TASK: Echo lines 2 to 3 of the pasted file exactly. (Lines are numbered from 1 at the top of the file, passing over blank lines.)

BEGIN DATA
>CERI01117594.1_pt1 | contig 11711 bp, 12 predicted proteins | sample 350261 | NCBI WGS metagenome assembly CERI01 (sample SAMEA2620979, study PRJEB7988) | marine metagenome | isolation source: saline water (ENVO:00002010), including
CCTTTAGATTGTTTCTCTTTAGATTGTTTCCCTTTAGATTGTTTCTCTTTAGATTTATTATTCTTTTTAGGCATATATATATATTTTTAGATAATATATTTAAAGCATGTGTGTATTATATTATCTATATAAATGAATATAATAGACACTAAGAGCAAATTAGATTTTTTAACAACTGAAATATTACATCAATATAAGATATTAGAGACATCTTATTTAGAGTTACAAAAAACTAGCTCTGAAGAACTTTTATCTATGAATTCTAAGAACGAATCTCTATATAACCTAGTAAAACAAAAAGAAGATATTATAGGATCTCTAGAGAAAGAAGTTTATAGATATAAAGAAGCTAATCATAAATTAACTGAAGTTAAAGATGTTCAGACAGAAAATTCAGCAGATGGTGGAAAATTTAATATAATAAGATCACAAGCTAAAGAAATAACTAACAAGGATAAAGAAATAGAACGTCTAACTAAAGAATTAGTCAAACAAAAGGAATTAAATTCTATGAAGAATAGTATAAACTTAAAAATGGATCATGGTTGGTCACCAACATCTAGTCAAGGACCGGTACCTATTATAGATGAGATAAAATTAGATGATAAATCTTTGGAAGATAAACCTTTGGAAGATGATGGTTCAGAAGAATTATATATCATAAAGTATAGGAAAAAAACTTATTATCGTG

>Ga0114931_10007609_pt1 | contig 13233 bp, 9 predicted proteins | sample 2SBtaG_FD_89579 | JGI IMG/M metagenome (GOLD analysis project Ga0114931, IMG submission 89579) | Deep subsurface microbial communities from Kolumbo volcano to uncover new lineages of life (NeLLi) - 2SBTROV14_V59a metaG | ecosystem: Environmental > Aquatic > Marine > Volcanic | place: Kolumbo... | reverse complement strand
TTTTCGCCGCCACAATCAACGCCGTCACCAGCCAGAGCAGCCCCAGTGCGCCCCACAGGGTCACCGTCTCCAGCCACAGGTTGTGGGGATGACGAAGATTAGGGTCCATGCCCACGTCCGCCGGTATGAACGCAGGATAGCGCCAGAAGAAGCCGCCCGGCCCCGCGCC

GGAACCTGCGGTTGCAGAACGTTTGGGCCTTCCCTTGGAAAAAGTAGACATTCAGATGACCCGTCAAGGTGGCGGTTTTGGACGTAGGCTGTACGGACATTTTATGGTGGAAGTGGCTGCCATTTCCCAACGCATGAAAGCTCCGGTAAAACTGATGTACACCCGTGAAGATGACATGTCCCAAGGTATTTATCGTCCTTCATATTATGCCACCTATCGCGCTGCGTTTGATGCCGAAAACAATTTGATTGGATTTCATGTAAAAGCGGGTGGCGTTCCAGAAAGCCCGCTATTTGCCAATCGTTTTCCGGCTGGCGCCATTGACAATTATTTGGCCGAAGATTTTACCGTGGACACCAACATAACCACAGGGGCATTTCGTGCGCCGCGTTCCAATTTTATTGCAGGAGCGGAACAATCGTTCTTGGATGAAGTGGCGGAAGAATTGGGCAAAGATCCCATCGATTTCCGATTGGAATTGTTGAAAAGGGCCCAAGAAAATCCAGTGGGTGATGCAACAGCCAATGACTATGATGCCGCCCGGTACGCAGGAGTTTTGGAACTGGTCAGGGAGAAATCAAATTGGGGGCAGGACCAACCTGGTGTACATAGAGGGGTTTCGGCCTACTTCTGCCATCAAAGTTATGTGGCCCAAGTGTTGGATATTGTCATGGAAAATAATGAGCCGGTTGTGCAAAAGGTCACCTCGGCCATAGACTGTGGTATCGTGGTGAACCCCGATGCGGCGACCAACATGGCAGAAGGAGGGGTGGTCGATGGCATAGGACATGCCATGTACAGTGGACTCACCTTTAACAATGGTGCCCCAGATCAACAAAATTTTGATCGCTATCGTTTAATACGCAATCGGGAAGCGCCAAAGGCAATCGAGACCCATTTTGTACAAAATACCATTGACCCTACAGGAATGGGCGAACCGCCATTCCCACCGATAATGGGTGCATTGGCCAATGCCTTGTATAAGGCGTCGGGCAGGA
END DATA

CCTTTAGATTGTTTCTCTTTAGATTGTTTCCCTTTAGATTGTTTCTCTTTAGATTTATTATTCTTTTTAGGCATATATATATATTTTTAGATAATATATTTAAAGCATGTGTGTATTATATTATCTATATAAATGAATATAATAGACACTAAGAGCAAATTAGATTTTTTAACAACTGAAATATTACATCAATATAAGATATTAGAGACATCTTATTTAGAGTTACAAAAAACTAGCTCTGAAGAACTTTTATCTATGAATTCTAAGAACGAATCTCTATATAACCTAGTAAAACAAAAAGAAGATATTATAGGATCTCTAGAGAAAGAAGTTTATAGATATAAAGAAGCTAATCATAAATTAACTGAAGTTAAAGATGTTCAGACAGAAAATTCAGCAGATGGTGGAAAATTTAATATAATAAGATCACAAGCTAAAGAAATAACTAACAAGGATAAAGAAATAGAACGTCTAACTAAAGAATTAGTCAAACAAAAGGAATTAAATTCTATGAAGAATAGTATAAACTTAAAAATGGATCATGGTTGGTCACCAACATCTAGTCAAGGACCGGTACCTATTATAGATGAGATAAAATTAGATGATAAATCTTTGGAAGATAAACCTTTGGAAGATGATGGTTCAGAAGAATTATATATCATAAAGTATAGGAAAAAAACTTATTATCGTG

>Ga0114931_10007609_pt1 | contig 13233 bp, 9 predicted proteins | sample 2SBtaG_FD_89579 | JGI IMG/M metagenome (GOLD analysis project Ga0114931, IMG submission 89579) | Deep subsurface microbial communities from Kolumbo volcano to uncover new lineages of life (NeLLi) - 2SBTROV14_V59a metaG | ecosystem: Environmental > Aquatic > Marine > Volcanic | place: Kolumbo... | reverse complement strand